Friday, November 11, 2022
11/11/2022 - 10:30am
A relaxed-pace seminar on impromptu subjects related to the interests of the audience.
Everyone is welcome.
The subjects are geometry, probability, combinatorics, dynamics, and more!
11/11/2022 - 12:00pm
In a broad sense, formal methods are mathematically rigorous techniques used to describe, monitor, and check system properties and limitations in computer systems, along with the fields in which these techniques can generally be applied, guidelines for how these techniques can be used, and tools or software used in the implementation of these techniques. One application of formal methods is in monitoring and checking the propagation of errors in computational programs. Due to the limits of finite precision arithmetic, as one works with floating-point representations of real numbers in computer programs, round-off errors tend to accumulate under mathematical operations and may become unacceptably large. Symbolic Taylor Error Expressions is a technique used in the tool FPTaylor to soundly bound the round-off error of mathematical operators which provide a good trade-off between efficiency and accuracy.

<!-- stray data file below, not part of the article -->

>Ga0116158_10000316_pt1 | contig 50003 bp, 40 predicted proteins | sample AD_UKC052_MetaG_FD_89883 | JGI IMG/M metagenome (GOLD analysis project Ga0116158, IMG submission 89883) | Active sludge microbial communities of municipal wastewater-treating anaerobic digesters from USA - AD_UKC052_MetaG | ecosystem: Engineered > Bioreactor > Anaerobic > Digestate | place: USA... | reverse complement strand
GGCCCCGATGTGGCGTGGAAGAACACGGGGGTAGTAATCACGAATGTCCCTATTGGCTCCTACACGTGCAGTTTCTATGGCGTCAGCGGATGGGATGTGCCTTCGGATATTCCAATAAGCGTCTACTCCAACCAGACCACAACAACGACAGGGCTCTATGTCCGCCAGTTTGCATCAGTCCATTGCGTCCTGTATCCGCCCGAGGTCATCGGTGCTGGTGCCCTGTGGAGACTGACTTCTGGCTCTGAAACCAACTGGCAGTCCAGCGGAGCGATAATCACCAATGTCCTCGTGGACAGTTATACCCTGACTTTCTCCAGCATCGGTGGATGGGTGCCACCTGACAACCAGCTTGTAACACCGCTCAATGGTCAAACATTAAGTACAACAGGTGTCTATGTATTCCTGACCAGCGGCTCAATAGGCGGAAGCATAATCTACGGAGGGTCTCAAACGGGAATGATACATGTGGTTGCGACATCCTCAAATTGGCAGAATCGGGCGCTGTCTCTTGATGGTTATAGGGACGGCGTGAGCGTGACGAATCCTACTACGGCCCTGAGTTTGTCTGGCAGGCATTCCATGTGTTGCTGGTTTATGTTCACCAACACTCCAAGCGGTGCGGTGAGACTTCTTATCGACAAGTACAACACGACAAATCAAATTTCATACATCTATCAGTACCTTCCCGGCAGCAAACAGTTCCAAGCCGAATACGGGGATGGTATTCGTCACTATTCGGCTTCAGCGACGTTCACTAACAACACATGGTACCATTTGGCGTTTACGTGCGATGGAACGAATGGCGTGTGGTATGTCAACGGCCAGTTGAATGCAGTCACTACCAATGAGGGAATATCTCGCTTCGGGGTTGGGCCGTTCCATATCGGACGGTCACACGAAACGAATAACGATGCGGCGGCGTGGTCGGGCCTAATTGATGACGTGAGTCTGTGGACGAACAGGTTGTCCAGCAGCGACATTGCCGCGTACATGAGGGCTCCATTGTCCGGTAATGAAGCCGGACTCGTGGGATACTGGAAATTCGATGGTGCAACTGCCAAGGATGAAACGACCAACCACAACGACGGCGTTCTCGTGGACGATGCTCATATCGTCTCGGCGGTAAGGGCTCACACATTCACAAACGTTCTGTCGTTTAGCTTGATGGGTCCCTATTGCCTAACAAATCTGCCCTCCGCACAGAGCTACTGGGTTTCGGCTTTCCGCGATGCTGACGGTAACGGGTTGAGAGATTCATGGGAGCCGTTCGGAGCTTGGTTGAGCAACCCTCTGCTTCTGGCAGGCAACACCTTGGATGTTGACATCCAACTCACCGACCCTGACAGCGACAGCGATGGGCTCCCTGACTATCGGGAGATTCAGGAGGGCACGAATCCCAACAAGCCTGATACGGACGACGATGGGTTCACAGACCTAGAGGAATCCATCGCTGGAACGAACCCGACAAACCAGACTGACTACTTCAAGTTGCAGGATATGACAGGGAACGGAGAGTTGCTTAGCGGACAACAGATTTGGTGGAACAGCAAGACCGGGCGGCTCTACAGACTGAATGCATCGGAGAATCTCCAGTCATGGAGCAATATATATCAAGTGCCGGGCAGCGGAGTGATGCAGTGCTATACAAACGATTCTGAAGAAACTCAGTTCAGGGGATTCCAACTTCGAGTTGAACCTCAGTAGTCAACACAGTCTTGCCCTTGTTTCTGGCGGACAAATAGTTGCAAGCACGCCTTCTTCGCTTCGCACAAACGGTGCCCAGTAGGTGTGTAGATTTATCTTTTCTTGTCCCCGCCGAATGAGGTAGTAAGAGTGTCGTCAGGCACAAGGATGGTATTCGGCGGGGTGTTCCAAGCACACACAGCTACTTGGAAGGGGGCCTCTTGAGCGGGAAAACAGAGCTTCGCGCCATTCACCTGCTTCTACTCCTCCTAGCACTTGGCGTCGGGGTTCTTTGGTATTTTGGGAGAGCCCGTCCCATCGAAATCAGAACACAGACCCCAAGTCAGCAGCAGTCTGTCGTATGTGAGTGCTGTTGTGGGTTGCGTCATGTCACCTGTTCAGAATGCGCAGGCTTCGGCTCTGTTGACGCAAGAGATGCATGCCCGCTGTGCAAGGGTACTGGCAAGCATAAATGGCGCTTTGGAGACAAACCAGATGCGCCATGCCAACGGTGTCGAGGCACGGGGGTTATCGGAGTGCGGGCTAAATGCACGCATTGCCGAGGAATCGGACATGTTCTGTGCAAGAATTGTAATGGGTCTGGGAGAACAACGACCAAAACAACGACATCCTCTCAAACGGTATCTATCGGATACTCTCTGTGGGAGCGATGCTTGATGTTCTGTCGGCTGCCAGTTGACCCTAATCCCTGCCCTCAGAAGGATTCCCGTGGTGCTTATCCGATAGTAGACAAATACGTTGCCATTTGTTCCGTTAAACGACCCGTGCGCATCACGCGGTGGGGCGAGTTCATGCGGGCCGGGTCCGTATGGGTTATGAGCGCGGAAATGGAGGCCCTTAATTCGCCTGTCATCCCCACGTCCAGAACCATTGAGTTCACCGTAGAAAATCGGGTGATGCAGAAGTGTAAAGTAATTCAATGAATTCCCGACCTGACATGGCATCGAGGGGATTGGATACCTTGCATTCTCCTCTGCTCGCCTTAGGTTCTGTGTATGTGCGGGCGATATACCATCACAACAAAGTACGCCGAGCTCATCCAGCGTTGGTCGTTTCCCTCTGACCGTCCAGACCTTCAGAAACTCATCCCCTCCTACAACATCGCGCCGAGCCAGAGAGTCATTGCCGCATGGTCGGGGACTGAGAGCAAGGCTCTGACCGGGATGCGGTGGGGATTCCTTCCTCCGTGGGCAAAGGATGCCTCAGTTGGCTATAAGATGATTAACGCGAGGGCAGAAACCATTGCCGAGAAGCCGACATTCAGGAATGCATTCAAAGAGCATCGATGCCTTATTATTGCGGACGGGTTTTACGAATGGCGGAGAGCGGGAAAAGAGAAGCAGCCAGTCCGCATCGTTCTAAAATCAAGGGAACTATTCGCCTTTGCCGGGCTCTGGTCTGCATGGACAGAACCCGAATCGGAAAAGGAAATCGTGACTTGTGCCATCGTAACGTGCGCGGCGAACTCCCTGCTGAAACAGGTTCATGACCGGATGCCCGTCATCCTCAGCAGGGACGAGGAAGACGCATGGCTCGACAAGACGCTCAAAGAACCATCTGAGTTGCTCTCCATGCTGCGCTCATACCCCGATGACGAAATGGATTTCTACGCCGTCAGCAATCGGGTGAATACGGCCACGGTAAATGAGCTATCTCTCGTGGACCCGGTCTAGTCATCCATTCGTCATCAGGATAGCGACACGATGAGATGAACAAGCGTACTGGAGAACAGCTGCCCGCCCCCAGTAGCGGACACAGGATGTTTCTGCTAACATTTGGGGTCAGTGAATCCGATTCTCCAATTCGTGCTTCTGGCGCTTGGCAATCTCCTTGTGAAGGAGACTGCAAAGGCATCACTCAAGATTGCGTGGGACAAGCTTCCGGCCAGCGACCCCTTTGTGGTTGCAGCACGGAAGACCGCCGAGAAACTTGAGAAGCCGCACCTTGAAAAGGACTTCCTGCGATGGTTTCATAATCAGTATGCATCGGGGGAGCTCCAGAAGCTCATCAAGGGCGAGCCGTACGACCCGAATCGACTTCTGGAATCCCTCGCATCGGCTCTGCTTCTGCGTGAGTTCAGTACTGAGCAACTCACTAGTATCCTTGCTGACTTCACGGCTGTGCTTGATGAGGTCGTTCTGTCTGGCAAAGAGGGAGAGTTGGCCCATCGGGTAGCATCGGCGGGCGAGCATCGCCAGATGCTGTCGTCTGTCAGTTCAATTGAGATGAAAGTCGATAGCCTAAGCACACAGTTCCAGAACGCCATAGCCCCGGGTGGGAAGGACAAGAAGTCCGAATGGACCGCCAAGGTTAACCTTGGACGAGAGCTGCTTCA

In this presentation, I will give a general overview to formal methods, the history of formal methods, and how formal methods are applied in various fields of engineering and industry. Afterwards, I will present a formally verified implementation of Symbolic Taylor Error Expressions in a specification language, automated theorem prover, and typechecker called Prototype Verification System (PVS). I will also go over how these error expressions can be used in PRECiSA, a prototype static analysis tool that can compute verified round-off error bounds for floating-point programs. Time permitting, I will introduce other theorems, properties, and structures which I have proven in PVS for inclusion in the NASA PVS Library.
11/11/2022 - 2:00pm
Abstract: Uniqueness of limit structures is a central topic in many problems in geometry and PDEs. In geometric analysis, Łojasiewicz inequality has been widely used a robust tool to derive uniqueness. In this talk, I will give a brief introduction to Łojasiewicz inequalities and their applications, focusing on two problems on uniqueness of limit – for the tangent cone of an Einstein manifold, and for the tangent flow of mean curvature flow.